In one experiment, participants who cheated on math and logic problems were overall happier afterward than those who didn’t and those who had no opportunity to cheat. The participants took tests on computers in two groups. In one group, when participants completed an answer, they were automatically moved to the next question. In the other group, participants could click a button on the screen to see the correct answer, but they were told to disregard the button and solve the problem on their own. Graders could see who used the correct-answer button and found that 68 percent of the participants in that group did, which the researchers counted as cheating.
People who gained from another person’s misdeeds felt better on average than those who didn’t, another experiment found. Researchers at a London university observed two groups in which each participant solved math puzzles while in a room with another person who was pretending to be a participant. The actual participants were told they would be paid for each puzzle they solved within a time limit and that the other “participant” would grade the test when the time was up. In one group, the actor inflated the participant’s score when reporting it to the experimenter. In the other group, the actor scored the participant accurately. None of the participants in the group with the cheating actor reported the lie, the authors said.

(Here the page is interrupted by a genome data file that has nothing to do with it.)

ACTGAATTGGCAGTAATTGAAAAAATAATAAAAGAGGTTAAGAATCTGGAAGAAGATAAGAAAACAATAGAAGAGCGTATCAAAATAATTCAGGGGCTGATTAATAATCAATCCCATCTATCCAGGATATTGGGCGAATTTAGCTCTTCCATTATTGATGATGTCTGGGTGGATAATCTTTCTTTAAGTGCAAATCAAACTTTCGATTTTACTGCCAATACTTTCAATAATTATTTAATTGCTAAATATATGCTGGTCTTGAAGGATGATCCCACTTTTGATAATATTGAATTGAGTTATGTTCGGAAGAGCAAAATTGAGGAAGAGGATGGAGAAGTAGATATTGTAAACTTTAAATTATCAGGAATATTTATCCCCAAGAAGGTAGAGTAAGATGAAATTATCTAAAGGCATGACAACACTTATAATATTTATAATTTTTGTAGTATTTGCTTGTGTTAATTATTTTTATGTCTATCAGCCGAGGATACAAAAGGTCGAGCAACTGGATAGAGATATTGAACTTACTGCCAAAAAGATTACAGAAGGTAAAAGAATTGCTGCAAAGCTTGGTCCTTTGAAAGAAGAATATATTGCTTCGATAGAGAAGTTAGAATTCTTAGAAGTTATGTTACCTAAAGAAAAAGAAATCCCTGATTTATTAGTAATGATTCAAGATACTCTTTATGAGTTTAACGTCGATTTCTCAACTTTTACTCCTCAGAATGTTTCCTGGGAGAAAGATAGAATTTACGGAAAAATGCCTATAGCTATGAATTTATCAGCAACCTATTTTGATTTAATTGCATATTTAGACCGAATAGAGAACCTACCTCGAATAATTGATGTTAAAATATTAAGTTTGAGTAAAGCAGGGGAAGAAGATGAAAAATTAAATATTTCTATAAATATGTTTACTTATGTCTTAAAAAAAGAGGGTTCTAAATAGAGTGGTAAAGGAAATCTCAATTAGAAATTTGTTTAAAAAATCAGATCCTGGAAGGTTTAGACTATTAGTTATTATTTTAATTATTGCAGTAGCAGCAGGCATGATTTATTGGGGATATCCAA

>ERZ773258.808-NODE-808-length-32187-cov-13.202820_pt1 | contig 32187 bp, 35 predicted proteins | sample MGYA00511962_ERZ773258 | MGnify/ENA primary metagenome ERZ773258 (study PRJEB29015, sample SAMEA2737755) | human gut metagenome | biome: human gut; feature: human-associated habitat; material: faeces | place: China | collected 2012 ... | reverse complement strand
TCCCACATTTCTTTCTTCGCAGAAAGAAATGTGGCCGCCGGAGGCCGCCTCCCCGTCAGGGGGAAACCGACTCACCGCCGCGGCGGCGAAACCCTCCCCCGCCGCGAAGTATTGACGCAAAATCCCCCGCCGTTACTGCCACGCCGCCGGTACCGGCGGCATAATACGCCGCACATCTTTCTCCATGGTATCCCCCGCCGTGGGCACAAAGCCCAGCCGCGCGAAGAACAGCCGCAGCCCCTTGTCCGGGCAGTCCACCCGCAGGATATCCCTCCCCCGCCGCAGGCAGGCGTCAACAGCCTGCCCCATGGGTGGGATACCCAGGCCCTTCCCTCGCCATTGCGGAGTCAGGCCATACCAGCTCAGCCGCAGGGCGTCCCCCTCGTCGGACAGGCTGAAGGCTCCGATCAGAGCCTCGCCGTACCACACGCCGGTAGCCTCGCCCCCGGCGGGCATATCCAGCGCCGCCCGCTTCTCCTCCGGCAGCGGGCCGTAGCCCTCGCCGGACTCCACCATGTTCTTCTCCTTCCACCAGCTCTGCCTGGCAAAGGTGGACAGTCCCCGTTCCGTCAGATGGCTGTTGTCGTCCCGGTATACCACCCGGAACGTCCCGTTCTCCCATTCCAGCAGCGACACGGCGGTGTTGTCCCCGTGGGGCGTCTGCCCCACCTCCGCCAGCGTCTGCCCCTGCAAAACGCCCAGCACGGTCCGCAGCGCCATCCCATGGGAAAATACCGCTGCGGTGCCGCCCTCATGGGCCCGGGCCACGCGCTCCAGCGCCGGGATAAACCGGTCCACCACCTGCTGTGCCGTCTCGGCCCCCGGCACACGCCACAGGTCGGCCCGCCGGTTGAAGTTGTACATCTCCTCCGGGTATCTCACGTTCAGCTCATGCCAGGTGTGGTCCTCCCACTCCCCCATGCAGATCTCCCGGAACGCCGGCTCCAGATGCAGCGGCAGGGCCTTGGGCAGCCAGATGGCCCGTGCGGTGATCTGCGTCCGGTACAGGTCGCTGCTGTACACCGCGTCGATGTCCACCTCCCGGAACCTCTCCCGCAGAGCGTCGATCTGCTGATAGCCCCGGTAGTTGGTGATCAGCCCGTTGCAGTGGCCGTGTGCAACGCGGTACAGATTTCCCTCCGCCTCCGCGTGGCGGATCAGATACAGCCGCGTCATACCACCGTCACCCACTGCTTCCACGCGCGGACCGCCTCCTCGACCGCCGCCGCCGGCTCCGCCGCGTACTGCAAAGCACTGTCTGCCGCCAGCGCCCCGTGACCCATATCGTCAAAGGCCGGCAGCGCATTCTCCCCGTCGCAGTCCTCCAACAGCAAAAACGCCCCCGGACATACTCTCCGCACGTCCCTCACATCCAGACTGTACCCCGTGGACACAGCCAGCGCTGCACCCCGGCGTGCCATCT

In another trial, researchers asked the participants not to cheat because it would make their responses unreliable, yet those who cheated were more likely to feel more satisfied afterward than those who didn’t. Moreover, the cheaters who were reminded at the end of the test how important it was not to cheat reported feeling even better on average than other cheaters who were not given this message, the authors said. Researchers gave participants a list of anagrams to unscramble and emphasized that they should unscramble them in consecutive order and not move on to the next word until the previous anagram was solved. The third jumble on the list was “unaagt,” which can spell only the word taguan, a species of flying squirrel. Previous testing has shown that the likelihood of someone solving this anagram is minuscule. The graders considered anyone who went beyond the third word to have cheated and found that more than half the participants did, the authors said.
“The good feeling some people get when they cheat may be one reason people are unethical even when the payoff is small,” Ruedy said. “It’s important that we understand how our moral behavior influences our emotions. Future research should examine whether this ‘cheater’s high’ could motivate people to repeat the unethical behavior.”
Article: “The Cheater’s High: The Unexpected Affective Benefits of Unethical Behavior,” Nicole E. Ruedy, PhD, University of Washington; Celia Moore, PhD, London Business School; Francesca Gino, PhD, Harvard University; and Maurice E. Schweitzer, PhD, University of Pennsylvania; Journal of Personality and Social Psychology, online, Sept. 3, 2013.